Welcome to the Season By James Shalman, Apex Mountain Resort General Manager We are all getting excited for another amazing season following one of the best snow years Apex has ever had. Last year, Apex hit a settled snow base of 300 cm’s, which is hard to achieve in the Okanagan. The forecast for this season looks amazing as well, and we’re hoping to have another epic season. We have purchased another Beast grooming machine from Prinoth which was delivered from Quebec in August. The Beast is one of the biggest grooming machines on the market. This means that we can free groom (without having to set up a winch) more runs faster. The Beast has more horsepower, wider tracks, and a wider tiller, which all equates to seeing more runs groomed each night. The lift maintenance crew have installed a new panel in the Triple Chair and installed new comfy seats on the Triple Chair as well. Looking after the maintenance of all of the lifts at Apex is a massive job that requires our staff working throughout the summer to ensure we are as ready as we can be to start the season. Apex hired a company to come in from Canmore to machine brush the lower aspect runs. They did a fantastic job and we have our own crew out brushing the higher aspect runs. We have purchased an alpine mower to assist the brushing crew in getting ready for early season conditions. We welcome Nicole Cullen, manager of Apex Places, to the Apex Team. Nicole will be looking after booking lift ticket and accommodation packages with the Apex Places inventory. If you are not staying at your accommodation on the mountain and would like to make some revenue when you are not there, contact Nicole at apexplaces@gmail.com and she can explain how easy it is for Apex Places to manage your vacation home. Chad and Colin will be back running the Edge Bistro, making their fantastic specialty coffees, sandwiches, wraps, soups, and too many treats to list, all served with the flair that The Edge always brings. Chad and Colin will be hosting any groups, functions or

events at the restaurant located in the Apex Mountain Inn. The Vintage Hospitality Group will be back running the Gunbarrel Saloon, Gunbarrel Restaurant, the Trading Post and the Longshot Wine and Tapas Bar. The Longshot Wine and Tapas Bar was a new venture last season and exceeded all expectations providing an intimate venue showcasing local Okanagan Valley wineries and serving creative perfectly wine matched tapas. We are going on a sweet little venture this winter by opening a candy store in the village. Located where the Artisan Store was last winter in the northwest corner of Beaconsfield building, the candy store will have all sorts of treats for all ages to get you on a sugar high you might need to get a few more runs in. Steve Sheridan did a fantastic job running the Mountain Shop last season and he is stoked for another great season of getting customers in the latest gear, so they can take full advantage of the great terrain at Apex. Steve has sourced out new product lines to not only get you looking good in the lift line, but performing to the best of your abilities carving up whatever terrain you like to ride. Season pass sales are in full swing and are available at the discounted sale rate until September 30th only. After a 3 year price freeze, we only increased our rates by 5% in an attempt to keep up with all of our overhead cost increases, not to mention minimum wage increasing by 10% this year. Season pass application forms are available at Freeride, Pentagon, Apex Ski Shop, True Outdoors and Sportchek. You can also buy your season passes online anytime at apexresort.com. Apex staff will be on location selling season passes at the Ski & Board Swap from September 21-22 at the Penticton Curling Rink and in the Cherry Lane Shopping Centre from September 28-30. We are always looking for ways to improve the mountain and enhance your resort experience. If you see something that could be improved upon, I have an open door policy and would love to hear from you. Feel free to contact me anytime on the mountain or by cell at 250-490-6172 or email james@apexresort.com. It’s going to be another fantastic season at Apex Mountain Resort and I look forward to seeing you on the mountain this winter.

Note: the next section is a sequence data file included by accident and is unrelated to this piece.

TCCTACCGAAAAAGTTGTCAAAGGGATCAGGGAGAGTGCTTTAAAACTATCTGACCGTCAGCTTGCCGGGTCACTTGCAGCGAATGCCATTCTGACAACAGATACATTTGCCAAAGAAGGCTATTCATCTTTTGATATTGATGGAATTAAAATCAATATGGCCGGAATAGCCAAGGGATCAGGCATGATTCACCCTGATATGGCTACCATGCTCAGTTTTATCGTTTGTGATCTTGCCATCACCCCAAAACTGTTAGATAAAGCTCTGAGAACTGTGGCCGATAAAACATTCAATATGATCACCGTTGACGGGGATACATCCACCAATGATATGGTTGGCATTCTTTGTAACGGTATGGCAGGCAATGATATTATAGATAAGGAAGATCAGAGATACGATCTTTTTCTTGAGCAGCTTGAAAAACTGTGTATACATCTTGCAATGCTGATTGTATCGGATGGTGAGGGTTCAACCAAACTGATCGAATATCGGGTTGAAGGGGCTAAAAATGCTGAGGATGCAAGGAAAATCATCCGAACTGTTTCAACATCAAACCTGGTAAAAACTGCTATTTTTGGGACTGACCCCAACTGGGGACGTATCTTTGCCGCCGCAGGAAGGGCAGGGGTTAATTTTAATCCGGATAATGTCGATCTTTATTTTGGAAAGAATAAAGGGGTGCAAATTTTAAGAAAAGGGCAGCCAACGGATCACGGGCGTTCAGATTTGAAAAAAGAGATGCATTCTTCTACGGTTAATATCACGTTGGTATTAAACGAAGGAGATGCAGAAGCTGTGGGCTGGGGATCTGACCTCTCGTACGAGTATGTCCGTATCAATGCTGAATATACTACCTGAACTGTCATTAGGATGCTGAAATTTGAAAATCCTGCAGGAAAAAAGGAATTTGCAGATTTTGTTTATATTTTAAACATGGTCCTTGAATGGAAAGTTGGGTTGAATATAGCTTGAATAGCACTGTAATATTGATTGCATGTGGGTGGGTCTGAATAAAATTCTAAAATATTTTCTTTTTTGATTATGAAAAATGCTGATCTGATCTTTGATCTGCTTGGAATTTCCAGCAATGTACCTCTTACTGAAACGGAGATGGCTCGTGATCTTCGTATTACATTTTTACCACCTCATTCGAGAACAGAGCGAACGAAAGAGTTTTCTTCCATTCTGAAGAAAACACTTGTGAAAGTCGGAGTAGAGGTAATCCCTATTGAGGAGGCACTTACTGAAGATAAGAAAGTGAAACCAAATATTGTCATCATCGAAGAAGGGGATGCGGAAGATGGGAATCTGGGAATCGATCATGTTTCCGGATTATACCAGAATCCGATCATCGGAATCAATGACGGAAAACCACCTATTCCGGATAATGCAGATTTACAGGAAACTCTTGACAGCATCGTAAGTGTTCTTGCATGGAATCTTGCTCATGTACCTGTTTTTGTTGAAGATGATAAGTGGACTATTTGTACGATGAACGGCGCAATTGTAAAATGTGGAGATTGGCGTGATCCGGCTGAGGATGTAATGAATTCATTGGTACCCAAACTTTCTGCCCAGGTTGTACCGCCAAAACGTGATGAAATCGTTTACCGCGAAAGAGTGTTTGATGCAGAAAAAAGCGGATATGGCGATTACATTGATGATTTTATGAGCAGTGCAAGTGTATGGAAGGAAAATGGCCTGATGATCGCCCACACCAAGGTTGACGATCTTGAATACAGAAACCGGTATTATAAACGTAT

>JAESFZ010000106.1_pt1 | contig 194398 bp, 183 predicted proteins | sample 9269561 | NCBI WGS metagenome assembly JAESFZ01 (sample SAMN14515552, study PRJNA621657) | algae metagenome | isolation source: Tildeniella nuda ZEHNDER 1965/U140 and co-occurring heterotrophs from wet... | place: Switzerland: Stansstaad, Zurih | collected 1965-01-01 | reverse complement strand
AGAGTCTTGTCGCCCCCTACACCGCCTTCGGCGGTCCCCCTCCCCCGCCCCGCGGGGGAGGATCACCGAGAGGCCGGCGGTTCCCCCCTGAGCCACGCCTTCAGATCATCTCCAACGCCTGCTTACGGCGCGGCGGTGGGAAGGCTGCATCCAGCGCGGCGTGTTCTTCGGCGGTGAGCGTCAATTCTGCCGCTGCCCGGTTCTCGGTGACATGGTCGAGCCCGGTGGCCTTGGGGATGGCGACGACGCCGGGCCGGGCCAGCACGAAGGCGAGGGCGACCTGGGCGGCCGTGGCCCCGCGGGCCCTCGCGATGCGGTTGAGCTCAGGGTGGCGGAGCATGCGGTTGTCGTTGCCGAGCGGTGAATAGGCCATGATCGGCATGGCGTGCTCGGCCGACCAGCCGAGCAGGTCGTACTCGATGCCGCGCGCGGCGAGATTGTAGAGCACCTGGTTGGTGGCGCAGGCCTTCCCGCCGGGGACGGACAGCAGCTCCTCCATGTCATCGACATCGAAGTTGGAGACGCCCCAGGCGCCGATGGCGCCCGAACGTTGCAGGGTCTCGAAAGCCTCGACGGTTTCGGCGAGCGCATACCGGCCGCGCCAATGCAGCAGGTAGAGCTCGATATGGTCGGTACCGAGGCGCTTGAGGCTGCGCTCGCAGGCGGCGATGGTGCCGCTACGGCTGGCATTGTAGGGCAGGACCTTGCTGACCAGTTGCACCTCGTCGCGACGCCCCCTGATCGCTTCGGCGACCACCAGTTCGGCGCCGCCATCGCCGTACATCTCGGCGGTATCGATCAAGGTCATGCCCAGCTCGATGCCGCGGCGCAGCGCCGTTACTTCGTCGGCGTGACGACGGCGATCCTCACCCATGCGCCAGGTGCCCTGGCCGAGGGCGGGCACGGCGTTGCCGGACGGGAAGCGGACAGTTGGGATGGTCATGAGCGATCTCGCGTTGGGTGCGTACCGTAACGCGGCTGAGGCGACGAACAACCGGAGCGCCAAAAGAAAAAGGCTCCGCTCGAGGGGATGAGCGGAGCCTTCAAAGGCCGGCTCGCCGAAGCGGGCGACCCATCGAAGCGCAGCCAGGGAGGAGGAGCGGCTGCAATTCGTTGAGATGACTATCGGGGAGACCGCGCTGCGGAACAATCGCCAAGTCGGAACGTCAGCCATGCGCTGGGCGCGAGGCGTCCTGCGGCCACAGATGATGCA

Adult passes from

Apex Mountain Resort Season Passes

$655

ON SALE NOW!

In Stores: Apex Ski Shop Freeride (Penticton & West Kelowna) Pentagon Board Shop SportChek Penticton True Outdoors Penticton

* Family Rate

Free Tubing, Free Skating, On-Mountain Discounts, Included In Season Pass!

Early Season Discount Until September 30th ONLY! On Location: Sept 21-22 ~ Ski & Board Swap at Penticton Curling Rink Sept 28-30 ~ Cherry Lane Shopping Centre

*

Contact Us: Find out more & buy online at www.apexresort.com Toll Free: 877-777-2739 or Fax: 250-292-8100


Nickel Plate Nordic Centre Update Welcome To Tricia Wilson This year the Nickel Plate Nordic Centre welcomes Tricia Wilson as the new General Manager of the club. Tricia’s technical qualifications in the industry include her Level 4 CANSI and Level 1 CSIA, but she offers much more than just 20 years of Nordic skiing instruction. She also has a wealth of experience in ski school management, developing school and adult programs, staff training, and having spent the last several years as the assistant manager of Trail Sports at the Canmore Nordic Centre positions her well for a successful tenure with Nickel Plate. Outside of skiing, Tricia moved to a little 3 acre slice of paradise near Twin Lakes a year ago, where she’s either chasing her dogs and cat, learning about beekeeping and growing vegetables, or riding mountain bikes. Sometimes though, she just sits on the deck overlooking the Marron Valley, wondering if life could possibly get any better.